The National Report appears to have begun as an inept satire site a little over a year ago. Notable past stories include the news that residents of Hanna, Oklahoma, were going to be implanted with RFID chips as part of an Obamacare pilot program, which freaked people out sufficiently to warrant a debunking in the Caspar Star Tribune — "Satirical article creates stir in Wyoming town" — in which the Report’s publisher, Allen Montgomery, mocks anyone dumb enough not to fact-check his stories. That was back when the site called itself satire in a now-deleted disclaimer. More recently, the Report wrote a tremendously popular story claiming that Facebook would begin charging users, replete with fake quotes from Mark Zuckerberg. Earlier this week it posted a story about Banksy getting arrested and identified, repeatedly debunked but still getting tens of thousands of likes.
On October 1st, National Report posted a story claiming that an entire Texas town was quarantined after a family tested positive for Ebola. The story exploded on Facebook, accruing hundreds of thousands of likes. The Report has since thrown all its fake resources into the fake story, sending a fake journalist to file fake reports from the ground about fake outbreaks, quarantines, and CDC coverups. On Monday the site claimed that a class of kindergartners had been infected by a Liberian exchange student, a xenophobic detail in keeping with the site’s right-wing tone. Now it’s pushing a story about ISIS Ebola agents in Arizona.
Facebook is the major vector for these fake news stories, partly because Facebook drives much of the traffic to news stories generally, but also because certain characteristics make it a powerful platform for disseminating rumors. Sites, no matter their pedigree, look pretty much the same in your news feed — just a headline and a caption — making disreputable sites harder to detect. You’re more likely to trust news coming from someone you know. Readers often reshare without reading, or skim quickly if they do click through. Salacious and alarming stories are more sharable than stories debunking them; Silverman's initial data shows multiple takedowns combined getting just a fraction of the shares as the original rumor. The Banksy hoax was quickly debunked by 12 different sources, and for a while the truth was winning out over the lie, but three days later the fake story has been shared almost three times as often.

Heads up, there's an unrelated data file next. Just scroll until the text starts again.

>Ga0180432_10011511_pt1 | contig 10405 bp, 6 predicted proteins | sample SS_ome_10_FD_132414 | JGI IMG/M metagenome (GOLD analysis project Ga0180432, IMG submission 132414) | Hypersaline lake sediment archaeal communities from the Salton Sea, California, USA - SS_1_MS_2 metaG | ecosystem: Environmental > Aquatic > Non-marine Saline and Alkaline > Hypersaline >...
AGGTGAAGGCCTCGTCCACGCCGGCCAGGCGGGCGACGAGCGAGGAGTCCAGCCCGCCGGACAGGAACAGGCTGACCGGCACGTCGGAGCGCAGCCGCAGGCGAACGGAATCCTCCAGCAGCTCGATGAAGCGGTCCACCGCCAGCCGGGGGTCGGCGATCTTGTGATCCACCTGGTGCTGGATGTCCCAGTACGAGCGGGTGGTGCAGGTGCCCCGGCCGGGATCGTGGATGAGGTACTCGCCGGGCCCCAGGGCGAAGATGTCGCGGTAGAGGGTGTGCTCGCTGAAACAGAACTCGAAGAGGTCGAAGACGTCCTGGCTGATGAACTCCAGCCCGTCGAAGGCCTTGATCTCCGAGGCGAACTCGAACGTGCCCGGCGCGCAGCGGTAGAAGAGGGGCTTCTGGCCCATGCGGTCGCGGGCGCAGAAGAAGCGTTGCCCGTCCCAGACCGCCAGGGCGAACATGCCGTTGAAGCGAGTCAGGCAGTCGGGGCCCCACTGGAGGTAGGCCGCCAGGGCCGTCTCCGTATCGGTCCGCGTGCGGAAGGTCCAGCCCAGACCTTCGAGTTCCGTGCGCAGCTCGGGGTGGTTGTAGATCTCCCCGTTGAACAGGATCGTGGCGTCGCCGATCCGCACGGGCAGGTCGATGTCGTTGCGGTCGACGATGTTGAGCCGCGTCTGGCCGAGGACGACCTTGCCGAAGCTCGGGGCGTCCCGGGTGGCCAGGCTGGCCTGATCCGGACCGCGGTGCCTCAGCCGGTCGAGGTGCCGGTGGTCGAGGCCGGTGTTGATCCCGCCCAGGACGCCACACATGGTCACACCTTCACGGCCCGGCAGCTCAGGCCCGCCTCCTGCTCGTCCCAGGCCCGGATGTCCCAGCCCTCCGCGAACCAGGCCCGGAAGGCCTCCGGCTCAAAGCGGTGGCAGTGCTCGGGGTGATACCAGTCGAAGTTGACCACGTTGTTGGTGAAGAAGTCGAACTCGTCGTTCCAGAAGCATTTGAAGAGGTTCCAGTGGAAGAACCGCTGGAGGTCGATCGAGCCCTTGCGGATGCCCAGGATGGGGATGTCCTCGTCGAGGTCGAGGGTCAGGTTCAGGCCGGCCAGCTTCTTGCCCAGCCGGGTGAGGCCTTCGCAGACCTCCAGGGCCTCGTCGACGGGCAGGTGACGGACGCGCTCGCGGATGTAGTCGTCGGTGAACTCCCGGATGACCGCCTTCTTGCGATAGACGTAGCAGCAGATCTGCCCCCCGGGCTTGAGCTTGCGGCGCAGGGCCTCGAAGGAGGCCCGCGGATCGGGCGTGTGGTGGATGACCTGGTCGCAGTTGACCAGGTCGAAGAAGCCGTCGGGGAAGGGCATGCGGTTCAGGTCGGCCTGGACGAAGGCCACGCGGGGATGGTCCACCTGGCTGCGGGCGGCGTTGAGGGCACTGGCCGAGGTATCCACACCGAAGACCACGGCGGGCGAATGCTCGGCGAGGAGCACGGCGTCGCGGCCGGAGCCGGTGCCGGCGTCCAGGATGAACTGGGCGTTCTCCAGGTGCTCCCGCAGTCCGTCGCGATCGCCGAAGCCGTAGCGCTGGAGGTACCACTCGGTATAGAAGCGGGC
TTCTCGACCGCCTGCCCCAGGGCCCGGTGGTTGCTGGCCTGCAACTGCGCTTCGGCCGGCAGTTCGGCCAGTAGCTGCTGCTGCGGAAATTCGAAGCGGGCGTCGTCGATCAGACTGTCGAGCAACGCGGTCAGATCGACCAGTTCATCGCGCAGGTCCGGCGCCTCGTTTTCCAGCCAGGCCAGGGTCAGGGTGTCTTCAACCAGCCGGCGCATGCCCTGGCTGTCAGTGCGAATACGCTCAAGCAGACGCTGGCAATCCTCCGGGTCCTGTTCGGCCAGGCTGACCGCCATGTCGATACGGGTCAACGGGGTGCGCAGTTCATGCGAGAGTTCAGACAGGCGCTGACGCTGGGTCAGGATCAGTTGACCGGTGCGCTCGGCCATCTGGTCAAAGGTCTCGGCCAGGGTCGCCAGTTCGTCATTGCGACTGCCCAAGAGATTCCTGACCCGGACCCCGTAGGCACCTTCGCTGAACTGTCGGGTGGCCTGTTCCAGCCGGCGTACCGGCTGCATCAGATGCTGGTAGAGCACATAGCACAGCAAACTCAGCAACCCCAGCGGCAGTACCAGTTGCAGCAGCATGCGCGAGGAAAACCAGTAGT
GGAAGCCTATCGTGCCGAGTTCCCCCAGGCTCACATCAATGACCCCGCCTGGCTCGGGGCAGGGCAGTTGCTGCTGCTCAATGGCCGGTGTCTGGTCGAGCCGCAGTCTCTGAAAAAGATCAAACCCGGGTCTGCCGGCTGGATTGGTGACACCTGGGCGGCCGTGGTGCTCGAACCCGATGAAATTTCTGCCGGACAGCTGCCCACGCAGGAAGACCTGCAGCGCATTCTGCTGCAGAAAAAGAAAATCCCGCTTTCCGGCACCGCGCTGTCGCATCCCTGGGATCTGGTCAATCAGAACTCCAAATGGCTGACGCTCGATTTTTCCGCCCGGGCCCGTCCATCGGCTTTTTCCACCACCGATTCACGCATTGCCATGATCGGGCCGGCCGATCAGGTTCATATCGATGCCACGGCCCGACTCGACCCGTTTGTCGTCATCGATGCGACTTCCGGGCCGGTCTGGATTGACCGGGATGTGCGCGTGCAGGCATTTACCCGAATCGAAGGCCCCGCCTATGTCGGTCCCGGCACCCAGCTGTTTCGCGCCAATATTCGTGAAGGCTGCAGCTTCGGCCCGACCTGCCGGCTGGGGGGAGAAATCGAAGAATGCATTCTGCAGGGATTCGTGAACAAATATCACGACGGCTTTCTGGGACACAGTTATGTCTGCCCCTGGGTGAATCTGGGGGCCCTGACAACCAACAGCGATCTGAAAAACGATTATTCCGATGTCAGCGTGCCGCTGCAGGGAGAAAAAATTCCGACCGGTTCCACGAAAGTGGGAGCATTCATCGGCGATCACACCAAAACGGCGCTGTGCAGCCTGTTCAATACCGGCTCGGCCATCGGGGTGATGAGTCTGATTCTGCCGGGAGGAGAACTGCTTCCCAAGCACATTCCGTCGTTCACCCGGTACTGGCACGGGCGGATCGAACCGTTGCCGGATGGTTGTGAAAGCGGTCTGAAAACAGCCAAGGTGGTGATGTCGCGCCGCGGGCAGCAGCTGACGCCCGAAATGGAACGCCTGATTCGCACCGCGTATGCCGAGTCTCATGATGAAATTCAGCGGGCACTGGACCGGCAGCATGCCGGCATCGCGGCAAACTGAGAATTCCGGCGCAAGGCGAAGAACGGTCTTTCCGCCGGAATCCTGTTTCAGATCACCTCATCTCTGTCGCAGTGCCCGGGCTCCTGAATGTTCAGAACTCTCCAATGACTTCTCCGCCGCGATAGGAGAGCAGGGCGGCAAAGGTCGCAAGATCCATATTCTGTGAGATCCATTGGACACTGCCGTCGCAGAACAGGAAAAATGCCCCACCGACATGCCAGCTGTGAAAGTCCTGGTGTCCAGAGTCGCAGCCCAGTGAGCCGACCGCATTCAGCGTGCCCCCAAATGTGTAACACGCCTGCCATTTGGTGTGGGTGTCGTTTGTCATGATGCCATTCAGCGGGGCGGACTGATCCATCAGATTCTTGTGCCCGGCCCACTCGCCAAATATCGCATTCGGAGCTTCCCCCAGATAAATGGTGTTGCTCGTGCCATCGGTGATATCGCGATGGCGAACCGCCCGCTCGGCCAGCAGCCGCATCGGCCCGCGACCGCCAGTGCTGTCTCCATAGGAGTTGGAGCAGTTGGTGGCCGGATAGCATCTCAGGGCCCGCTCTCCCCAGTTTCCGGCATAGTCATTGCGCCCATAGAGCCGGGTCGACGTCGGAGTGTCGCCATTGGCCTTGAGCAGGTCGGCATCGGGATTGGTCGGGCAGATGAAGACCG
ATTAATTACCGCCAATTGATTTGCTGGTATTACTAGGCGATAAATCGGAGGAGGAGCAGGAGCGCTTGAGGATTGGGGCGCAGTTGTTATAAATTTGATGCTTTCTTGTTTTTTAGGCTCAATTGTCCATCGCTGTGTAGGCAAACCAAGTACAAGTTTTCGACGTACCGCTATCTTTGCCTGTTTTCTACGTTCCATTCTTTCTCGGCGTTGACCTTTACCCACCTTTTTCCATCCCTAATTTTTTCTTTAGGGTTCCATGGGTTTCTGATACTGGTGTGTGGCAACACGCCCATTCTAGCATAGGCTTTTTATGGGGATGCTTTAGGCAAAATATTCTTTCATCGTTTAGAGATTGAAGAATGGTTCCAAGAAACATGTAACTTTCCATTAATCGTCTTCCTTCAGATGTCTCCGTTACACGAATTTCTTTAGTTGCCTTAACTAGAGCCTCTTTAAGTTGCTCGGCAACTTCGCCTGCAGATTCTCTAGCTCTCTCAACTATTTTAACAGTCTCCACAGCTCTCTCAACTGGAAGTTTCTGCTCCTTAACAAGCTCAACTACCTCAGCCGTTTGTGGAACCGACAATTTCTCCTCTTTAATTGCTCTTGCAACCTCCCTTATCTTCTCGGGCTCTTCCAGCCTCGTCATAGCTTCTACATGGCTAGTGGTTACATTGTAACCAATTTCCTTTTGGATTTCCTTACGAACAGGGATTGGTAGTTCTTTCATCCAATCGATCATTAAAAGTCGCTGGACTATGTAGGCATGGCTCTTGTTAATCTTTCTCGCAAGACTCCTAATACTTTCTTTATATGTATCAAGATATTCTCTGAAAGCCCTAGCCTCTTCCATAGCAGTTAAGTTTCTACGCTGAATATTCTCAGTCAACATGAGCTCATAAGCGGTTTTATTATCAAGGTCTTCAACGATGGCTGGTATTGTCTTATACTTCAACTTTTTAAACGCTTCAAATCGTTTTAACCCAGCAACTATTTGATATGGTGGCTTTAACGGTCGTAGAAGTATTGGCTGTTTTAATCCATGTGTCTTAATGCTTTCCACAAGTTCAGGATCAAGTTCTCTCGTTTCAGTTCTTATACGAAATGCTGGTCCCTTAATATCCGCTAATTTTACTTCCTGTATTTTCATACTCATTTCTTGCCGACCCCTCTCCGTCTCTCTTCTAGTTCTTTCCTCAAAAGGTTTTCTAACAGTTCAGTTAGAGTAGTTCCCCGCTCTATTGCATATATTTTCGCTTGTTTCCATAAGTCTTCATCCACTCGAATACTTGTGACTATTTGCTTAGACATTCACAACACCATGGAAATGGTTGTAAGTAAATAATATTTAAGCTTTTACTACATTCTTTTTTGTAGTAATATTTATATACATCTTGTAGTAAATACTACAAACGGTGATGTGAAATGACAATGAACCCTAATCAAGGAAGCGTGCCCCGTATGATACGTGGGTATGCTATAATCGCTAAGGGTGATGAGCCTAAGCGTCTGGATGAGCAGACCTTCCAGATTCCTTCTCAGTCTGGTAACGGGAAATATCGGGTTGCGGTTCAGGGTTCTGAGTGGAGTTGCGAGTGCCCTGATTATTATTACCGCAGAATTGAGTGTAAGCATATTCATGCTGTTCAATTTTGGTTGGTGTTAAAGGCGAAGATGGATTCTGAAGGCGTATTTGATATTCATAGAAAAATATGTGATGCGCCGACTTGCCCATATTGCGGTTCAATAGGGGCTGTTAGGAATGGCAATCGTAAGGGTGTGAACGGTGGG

"Twitter is more where rumors are birthed, but Facebook is where things absolutely catch fire"
The Texas quarantine story was shared almost entirely on Facebook — 0.3 percent of shares came from Twitter — which makes sense considering how quickly it would be debunked on a faster platform populated by more news-savvy users. "Twitter is more where rumors are birthed," says Silverman, "but Facebook is where things absolutely catch fire, in particular when you’re talking about hoaxes and fake news articles."
A change Facebook made earlier this year may have inadvertently made it a better vector for fake news. Facebook added "trending topics" in an attempt to highlight important, or at least popular, stories in a near real-time, Twitter-like fashion. In doing so it created new pressure for sites to quickly glom on to whatever topic trending as a way of reaching a wider audience. People have complained that this encourages shoddy, rushed reporting, but the sites best positioned to capitalize on it are the ones that don't need to report at all. I wasn't watching the Ebola section when National Report's campaign ramped up, but I've since seen stories that indicate trending topics will highlight nutty stories (pot can cure Ebola, Obama is infecting Christian's with Ebola to start a new era of liberal darkness) along with legitimate ones. By running fake stories on trending topics, these fly-by-night sites can drastically increase the number of people who see their stories, increasing the odds that their posts will go viral.